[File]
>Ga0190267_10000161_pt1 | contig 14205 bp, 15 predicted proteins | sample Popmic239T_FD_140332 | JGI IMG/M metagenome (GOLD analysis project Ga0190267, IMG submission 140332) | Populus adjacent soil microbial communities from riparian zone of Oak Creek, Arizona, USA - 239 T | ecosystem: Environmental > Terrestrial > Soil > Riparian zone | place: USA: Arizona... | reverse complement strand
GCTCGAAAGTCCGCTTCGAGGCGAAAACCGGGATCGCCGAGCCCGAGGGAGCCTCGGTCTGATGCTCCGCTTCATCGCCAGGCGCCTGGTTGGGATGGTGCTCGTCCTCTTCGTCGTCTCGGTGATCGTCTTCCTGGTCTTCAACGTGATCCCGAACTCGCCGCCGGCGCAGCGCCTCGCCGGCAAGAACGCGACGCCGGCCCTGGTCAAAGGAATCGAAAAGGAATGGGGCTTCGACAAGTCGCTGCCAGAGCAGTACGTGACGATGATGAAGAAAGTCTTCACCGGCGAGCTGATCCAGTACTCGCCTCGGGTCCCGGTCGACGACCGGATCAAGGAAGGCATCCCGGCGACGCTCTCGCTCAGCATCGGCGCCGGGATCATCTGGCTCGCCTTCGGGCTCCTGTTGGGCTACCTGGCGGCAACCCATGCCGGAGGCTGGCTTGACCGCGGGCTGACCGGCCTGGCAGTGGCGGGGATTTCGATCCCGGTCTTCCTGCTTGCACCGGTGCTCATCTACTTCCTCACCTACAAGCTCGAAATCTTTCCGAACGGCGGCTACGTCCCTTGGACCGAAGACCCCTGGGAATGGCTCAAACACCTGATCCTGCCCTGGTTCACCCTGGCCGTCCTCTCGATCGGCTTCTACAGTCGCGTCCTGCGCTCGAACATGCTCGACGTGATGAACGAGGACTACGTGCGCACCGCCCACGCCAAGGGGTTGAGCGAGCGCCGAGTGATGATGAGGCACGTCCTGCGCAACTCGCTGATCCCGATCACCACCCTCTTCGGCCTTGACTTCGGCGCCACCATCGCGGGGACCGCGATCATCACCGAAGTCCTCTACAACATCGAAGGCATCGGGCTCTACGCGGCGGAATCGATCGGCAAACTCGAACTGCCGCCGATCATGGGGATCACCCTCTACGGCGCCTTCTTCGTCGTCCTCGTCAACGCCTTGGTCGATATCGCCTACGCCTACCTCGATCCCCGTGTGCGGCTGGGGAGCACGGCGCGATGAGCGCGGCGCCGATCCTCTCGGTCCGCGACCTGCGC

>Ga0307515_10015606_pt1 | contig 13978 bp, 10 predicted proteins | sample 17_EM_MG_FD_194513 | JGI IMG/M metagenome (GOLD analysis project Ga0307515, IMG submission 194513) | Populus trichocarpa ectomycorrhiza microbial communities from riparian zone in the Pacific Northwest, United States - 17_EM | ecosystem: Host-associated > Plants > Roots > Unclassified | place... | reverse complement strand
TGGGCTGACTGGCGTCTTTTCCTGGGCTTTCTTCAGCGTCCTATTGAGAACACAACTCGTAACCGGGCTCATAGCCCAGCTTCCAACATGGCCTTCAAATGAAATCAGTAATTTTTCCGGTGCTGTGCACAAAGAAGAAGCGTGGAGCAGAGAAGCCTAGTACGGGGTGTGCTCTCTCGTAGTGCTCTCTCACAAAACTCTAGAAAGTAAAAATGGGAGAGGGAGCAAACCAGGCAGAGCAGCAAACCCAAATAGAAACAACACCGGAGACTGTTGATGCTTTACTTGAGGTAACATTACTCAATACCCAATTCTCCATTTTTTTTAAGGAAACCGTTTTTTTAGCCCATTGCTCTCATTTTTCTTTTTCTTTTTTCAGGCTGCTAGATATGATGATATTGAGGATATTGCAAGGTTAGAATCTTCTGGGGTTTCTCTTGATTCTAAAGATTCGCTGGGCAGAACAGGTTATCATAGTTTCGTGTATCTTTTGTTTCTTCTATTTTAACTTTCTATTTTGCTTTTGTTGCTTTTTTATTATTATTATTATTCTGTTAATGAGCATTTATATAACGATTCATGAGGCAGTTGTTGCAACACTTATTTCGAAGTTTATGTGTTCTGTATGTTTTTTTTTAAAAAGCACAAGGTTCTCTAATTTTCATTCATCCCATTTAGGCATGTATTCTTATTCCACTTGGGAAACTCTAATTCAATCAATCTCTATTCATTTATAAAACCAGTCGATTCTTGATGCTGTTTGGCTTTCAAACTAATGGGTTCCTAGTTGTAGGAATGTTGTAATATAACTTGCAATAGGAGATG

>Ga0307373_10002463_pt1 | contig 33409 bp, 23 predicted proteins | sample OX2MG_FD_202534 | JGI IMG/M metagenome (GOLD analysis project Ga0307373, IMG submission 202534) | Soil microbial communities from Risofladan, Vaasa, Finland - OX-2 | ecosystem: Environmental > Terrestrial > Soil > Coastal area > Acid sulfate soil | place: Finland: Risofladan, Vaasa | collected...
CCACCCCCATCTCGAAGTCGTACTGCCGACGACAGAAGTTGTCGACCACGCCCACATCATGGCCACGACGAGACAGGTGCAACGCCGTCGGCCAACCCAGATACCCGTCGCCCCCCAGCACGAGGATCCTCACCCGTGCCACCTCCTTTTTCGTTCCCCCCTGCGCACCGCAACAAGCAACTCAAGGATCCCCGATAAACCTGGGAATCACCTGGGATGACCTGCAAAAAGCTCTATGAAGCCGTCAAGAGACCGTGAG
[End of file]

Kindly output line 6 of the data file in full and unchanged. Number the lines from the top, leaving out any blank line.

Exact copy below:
CCACCCCCATCTCGAAGTCGTACTGCCGACGACAGAAGTTGTCGACCACGCCCACATCATGGCCACGACGAGACAGGTGCAACGCCGTCGGCCAACCCAGATACCCGTCGCCCCCCAGCACGAGGATCCTCACCCGTGCCACCTCCTTTTTCGTTCCCCCCTGCGCACCGCAACAAGCAACTCAAGGATCCCCGATAAACCTGGGAATCACCTGGGATGACCTGCAAAAAGCTCTATGAAGCCGTCAAGAGACCGTGAG